The Philips CDR 570 was a really good purchase I made back in 2002, It did take me a little while to figure it all out and the manual was massive but overall it really wasn't complicated nowadays its a walk in the park.
It was a brilliant machine I was able to clear so much space off my computer and catalogue all my music very easily, It was surprising easy to use.
There are three recording modes Manual - just click the red light, Album = this records whole playlists and track which allows you to record single tracks good for making compilation cd's.
There is a function with the CDR 570 which allows you to manually insert the name of the artist, album and track on a display window if you choose to do so and you can also select analog, digital or optical signals to get the best possible sound which can be further enhanced by using the easy jog knob.
The CDR 570 itself is quite small for it's era and has a really nice sleek expensive (once again for it's era) look and it's results were near enough perfect with no loss of sound quality.
The only downside was prehaps one out of every 50 disks wouldn't work and wouldn't be able to be used again but compared to most others it was exceptionally good.
It is time to wave a fond farewell to the audio tape recorder.New technology has caught up with the world of home taping. Welcome to the Philips CDR570.A sleek,robust and compact portable cdr,that's compact disc recorder to you and I,and this baby does everything! At first glance you think "how am I ever going to fathom this out".The manuel is huge. It's only after you realise that the instructions are printed in various languages that the tension eases,not for long though. There are so many leads,you feel like an Italian ploughing into his dinner...spaghetti everywhere! Finally,it all comes together,you flick the switch,action.Now at last you can get out your massive collection of old 45's and deleted albums and place them on cd.Better still you can compile your all time favourite collection.Even better though is placing all those mp3 files that are jamming up your PC on to disc. Its actually easy to use.There are three different recording modes,manual (you hit the red button),album (this recordes a whole LP) and Track (which,surprise,surprise records one album track of your choice). You can select between analog,digital or optical signals to get the best possible sound,which can be enhanced still further by using the "easy jog" knob. There is also a function which enables you to place the name of the artist,album and track on a digital display window,should you require it. The unit itself is really quite small 264x305x86mm and weighs in at a slight 4 kg,it is an expensive looking unit with a nice grey finish. All of this of course doesn't matter, its the results that count.Compressed mp3 files come out virtually perfect,and a copy of a cd shows no audible loss of sound quality. On top of all this the unit comes with a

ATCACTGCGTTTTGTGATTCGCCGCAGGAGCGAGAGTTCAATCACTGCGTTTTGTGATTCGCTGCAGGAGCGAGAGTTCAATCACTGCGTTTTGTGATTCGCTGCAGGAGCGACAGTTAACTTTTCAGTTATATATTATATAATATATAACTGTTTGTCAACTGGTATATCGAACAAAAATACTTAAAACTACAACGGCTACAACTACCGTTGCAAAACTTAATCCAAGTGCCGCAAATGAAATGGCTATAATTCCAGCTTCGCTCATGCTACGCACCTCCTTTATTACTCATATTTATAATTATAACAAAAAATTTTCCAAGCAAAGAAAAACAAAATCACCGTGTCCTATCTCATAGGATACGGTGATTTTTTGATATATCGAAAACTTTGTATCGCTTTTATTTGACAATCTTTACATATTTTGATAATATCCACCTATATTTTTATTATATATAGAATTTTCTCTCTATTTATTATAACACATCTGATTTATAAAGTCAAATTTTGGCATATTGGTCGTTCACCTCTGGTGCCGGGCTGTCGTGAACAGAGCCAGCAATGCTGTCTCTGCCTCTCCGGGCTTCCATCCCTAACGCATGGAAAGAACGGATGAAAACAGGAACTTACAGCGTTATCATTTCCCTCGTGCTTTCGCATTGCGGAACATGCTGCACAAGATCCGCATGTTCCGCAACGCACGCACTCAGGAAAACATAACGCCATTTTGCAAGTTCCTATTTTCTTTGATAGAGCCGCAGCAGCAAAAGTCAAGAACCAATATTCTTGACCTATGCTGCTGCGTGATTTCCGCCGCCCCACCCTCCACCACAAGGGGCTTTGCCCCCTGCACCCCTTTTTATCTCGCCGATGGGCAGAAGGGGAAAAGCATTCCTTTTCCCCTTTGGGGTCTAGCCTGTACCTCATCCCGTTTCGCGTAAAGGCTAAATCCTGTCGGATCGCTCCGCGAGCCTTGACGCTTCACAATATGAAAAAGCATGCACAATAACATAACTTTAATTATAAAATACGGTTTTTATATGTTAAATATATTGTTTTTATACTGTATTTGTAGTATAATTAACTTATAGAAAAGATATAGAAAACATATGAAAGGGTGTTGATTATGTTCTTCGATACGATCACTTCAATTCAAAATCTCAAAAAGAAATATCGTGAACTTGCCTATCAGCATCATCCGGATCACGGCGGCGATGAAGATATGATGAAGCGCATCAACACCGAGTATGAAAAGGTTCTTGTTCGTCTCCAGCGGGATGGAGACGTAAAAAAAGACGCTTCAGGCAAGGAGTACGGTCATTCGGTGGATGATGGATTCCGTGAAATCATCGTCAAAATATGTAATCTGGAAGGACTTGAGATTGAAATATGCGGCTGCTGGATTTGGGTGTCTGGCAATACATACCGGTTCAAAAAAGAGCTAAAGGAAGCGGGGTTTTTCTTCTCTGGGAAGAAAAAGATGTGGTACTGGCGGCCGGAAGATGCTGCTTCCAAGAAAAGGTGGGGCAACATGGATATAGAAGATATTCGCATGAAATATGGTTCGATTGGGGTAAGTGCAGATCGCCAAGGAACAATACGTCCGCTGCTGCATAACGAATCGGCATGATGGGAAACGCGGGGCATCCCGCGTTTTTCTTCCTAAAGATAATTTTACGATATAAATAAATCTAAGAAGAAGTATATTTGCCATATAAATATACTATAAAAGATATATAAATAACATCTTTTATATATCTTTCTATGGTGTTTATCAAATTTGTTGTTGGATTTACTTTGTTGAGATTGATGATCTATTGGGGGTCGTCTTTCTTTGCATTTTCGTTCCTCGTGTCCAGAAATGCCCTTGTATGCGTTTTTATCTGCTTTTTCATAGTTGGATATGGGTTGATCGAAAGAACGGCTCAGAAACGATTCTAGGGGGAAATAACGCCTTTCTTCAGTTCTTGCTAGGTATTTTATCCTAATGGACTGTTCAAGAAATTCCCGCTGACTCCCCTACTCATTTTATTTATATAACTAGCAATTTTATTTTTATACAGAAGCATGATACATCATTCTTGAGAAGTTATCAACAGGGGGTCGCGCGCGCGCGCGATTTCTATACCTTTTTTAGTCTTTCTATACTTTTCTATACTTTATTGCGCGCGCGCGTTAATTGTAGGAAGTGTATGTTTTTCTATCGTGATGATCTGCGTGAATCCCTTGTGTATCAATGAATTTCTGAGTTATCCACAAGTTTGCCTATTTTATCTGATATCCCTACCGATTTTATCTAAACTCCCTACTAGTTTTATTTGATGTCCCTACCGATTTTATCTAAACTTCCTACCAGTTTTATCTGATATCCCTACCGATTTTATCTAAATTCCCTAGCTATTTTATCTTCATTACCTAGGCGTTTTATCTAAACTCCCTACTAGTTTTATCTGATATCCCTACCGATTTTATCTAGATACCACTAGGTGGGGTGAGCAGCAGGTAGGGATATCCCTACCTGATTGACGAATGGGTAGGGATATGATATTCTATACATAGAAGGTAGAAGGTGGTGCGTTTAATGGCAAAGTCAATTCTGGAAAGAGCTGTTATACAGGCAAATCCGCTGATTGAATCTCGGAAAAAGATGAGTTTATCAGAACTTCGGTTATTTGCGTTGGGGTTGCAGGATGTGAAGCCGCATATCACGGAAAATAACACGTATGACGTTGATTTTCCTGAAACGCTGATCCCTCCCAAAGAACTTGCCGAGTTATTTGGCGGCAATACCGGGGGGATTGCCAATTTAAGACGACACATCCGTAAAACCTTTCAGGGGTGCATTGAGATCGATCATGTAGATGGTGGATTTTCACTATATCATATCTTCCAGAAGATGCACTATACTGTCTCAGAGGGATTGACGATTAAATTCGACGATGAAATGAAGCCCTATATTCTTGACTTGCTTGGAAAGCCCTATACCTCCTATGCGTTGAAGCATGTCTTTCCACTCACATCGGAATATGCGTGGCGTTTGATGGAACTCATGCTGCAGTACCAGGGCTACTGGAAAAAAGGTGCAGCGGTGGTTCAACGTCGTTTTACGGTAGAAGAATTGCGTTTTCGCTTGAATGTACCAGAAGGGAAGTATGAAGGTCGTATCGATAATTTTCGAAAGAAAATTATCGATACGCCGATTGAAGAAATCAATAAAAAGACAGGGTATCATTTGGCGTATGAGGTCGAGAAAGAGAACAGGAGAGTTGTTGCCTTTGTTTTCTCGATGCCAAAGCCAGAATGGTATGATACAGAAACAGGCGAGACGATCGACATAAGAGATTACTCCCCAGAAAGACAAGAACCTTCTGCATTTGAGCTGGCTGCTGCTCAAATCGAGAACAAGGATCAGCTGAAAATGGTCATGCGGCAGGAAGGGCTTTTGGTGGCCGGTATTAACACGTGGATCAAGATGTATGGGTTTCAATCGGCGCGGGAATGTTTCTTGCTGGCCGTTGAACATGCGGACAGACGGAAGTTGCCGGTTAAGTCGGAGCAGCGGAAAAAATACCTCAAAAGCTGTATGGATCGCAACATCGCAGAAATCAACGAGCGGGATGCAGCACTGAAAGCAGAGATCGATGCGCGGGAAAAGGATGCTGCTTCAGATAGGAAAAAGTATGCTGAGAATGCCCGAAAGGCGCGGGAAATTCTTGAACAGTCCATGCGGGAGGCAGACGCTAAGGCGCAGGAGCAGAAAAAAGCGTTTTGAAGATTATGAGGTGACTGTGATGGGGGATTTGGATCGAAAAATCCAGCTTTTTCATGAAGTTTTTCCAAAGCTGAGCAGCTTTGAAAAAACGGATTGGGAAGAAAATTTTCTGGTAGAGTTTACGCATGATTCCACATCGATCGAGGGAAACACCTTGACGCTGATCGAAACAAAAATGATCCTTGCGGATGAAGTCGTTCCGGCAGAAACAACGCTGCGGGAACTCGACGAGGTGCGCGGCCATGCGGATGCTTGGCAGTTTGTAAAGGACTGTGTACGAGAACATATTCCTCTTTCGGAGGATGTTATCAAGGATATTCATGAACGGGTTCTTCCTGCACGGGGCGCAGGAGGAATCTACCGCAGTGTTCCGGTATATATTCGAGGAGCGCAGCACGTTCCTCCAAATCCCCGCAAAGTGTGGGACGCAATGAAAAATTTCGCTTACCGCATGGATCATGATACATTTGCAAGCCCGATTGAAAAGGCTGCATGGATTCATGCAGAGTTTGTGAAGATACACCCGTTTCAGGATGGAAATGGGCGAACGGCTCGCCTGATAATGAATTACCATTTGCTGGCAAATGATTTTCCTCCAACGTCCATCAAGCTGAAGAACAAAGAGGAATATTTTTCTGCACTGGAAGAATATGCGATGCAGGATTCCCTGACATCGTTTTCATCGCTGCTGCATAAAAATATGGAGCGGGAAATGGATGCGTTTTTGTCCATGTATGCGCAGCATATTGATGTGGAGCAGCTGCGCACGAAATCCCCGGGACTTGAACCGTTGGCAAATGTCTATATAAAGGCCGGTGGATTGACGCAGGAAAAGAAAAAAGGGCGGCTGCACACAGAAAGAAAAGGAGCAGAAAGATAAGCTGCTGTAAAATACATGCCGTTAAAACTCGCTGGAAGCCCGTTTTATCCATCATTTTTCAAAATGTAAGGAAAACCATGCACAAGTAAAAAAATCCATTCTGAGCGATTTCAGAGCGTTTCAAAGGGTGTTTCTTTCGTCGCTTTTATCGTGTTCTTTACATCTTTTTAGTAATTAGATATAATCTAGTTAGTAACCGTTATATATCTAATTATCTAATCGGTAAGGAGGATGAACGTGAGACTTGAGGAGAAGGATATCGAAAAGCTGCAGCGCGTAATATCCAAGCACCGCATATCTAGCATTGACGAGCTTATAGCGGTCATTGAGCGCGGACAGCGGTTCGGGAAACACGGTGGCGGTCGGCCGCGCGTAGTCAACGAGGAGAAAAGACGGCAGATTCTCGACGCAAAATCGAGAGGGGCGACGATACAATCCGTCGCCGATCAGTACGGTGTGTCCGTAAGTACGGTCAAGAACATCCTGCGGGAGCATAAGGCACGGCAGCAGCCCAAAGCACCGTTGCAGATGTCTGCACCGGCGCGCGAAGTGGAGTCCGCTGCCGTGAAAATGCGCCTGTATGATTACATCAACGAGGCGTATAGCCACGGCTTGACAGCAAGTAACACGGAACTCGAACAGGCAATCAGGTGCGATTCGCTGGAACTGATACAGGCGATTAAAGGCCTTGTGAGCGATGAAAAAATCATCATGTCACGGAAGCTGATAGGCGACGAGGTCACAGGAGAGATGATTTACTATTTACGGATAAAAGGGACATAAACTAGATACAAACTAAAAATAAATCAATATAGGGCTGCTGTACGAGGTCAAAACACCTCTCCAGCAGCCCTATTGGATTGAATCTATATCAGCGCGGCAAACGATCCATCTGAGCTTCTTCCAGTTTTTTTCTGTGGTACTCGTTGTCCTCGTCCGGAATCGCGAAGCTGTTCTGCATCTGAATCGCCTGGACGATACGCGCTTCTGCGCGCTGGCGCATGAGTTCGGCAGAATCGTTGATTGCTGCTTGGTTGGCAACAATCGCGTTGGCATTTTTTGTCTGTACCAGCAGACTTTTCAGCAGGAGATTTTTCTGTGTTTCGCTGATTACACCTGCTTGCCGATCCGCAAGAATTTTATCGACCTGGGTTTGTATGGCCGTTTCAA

nifty handset that means you can be lazy when playing your music,just sit back and enjoy the results of pure harmony!